by Jim Stevenson, Partner in Formula Marketing, LLC
Photographs, courtesy of Tom Balliett
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More security? Yes, but that also means more workers dealing with fewer passengers. And I do not mind having to remove my shoes, get patted down or have to show my picture ID a few times. It actually made me feel a lot more comfortable. Besides, I like the looks of the camouflaged soldiers carrier M16 rifles. Glad they are there and I appreciate their duty.
So getting to Daytona could not have been much easier. Daytona International lies immediately adjacent to the racetrack. The terminal is small with quick walks and to baggage claim and rental car stands. Then a very quick run (about 10 blocks) to Grand Am registration to pick up credentials. No line, and plenty of friendly faces and a painless transaction.
I always get excited when I drive through the turn 4 tunnel at Daytona. You dive under the track in a very dark and confining space, and emerge on the massive infield surrounded by high banking, and oceans of sports cars, race transporters, garages, vendors and people.
The event has the buzz of a rock concert, the food and vendors from a state fair, enough cars to look like a cruise-in or concours, and all of this is just the backdrop for 24-hours of hard racing.
Friday was spent getting the lay of the land, and scoping out the best gates to use in and out of the garage areas and pits. Since the infield will be home for the next few days, it is not a bad idea to figure out where all of the concessions and restrooms are.
Time for the last practice for the race. This session is extremely important and saw just about every team out on the track. "Qualifying trim" on a racecar means a light fuel load, fresh tires, and as little aerodynamic drag as possible to maximize the straights. But "race trim" is all about reliability, driveability, and durability. These are the keys to winning and finishing.
After practice and a brief walk through the garages and vendor areas is off to the hotel.
There is absolutely no shortage of places to stay, and places to eat in Daytona Beach and getting rooms is also pretty easy for this event. For the Daytona 500, they jack up the prices and have mandatory minimum night stays, but for the Rolex, you can take your pick and pay right off of the rate card.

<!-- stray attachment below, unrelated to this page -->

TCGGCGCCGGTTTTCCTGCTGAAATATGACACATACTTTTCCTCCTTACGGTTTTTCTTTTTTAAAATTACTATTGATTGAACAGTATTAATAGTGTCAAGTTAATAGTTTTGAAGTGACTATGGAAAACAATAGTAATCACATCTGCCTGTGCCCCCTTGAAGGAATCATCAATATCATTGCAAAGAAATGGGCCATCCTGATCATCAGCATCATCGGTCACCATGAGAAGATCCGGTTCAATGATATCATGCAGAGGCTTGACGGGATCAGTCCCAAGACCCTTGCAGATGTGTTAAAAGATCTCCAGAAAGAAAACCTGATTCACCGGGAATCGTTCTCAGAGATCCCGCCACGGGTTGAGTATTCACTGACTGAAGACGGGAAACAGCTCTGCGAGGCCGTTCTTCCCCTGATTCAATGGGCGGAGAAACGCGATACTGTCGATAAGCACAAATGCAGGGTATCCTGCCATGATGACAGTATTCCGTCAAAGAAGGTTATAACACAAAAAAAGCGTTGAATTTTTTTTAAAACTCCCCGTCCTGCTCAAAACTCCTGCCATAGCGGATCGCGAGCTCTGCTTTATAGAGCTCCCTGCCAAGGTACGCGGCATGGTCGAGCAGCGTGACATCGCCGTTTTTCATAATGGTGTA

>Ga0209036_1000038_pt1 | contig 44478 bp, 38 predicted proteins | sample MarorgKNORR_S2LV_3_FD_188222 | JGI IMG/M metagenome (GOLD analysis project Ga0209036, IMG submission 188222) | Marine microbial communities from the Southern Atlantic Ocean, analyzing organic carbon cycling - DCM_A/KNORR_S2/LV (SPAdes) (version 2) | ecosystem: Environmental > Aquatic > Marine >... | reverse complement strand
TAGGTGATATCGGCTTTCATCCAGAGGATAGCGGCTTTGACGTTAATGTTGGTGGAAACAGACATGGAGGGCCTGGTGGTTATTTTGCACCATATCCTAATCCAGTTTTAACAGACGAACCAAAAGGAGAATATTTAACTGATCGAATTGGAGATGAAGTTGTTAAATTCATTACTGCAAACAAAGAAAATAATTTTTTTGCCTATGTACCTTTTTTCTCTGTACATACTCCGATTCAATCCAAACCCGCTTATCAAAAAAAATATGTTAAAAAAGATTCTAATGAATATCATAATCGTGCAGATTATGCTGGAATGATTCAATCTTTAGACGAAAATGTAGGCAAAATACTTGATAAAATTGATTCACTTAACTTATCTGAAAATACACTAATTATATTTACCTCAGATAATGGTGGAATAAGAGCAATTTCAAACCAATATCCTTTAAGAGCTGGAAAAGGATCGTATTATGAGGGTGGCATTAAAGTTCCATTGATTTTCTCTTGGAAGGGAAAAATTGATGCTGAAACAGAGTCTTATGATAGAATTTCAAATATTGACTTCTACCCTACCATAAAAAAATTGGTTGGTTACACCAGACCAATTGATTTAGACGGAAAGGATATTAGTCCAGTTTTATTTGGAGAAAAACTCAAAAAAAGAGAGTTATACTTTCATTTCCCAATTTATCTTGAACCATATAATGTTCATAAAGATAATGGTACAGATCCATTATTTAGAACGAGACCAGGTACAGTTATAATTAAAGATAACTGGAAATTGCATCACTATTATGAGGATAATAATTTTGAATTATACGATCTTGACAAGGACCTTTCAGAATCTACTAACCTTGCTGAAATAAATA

After a great dinner at the Ormond Steakhouse in Ormond Beach (just north of Daytona), and a quick stop at Publix for race-day supplies, it was time for some sleep.
The anticipation of the start of the race builds from the moment you arrive at the track on Saturday morning. Overnight an entire tent village has filled the infield between turns 3 and 4, and motorhomes have packed turns 1 and 2. Cars stream into the facility, and every fifth car is a Corvette, Porsche, BMW, Jaguar, or Ferrari.
Every square inch of infield that can be parked on, is parked on! The choice locations obviously are up close to the track, but if you stay at your vehicle for the whole race, you really miss out on some great access and viewing.
The air is filled with wood smoke from campfires, a variety of food smells, music from car stereos, and the occasional track announcement blasting over the PA.
Late morning we were treated to some high-speed parade laps of some vintage racecars, including some very nicely restored Corvettes. A total of five participated. Three 1963 cars, and two 1973 cars. At least one of the 1963 bodied cars had a 427 stuffed in it. There was no mistaking that 7 liters of rumbling thunder! These car were probably campaigned for five to 10 years in various series before getting mothballed, and eventually restored, but they were absolutely impeccable restorations.
The morning flew by and the cars were already gridding on the pit lane. As we walked up and down the pit lane, the excitement just kept building. The cars were gleaming with recent waxing and cleaning, and were surrounded by crew members doing last-minute tire pressure checks and putting clear helicopter tape on the seams of the body work.
It is also very obvious that this event is very international. Exotic accents, international flags, unfamiliar sponsor names and unique clothing clue you in that the world is here.
The drivers pose with their cars. CEOs and sponsors are escorted around like celebrities. Then over the track PA, "Ladies and gentlemen. It is time to clear the grid. Ten minutes to the start of the 40th running of the Rolex 24 Hours of Daytona!"
Country singer and bombshell Sara Evans belts the national anthem to the cheers of the crowd, awards and presentations are made. And then the moment that will set the machines into motion.
Formula One and Sports Car legend Phil Hill takes the podium. He is the grand marshall. After a few remarks he speaks the words that we have waited all winter to hear:
"Drivers. Start Your Engines!"
The roar starts to rise from V6, V8, V10 and V12 engines. Ground pounding, organ-shaking thunder. The drivers blip their throttles to keep from fouling plugs, and the track announcer is silenced. The crews back away from the cars for the last time, and the field of 74 cars roll off on two formation laps.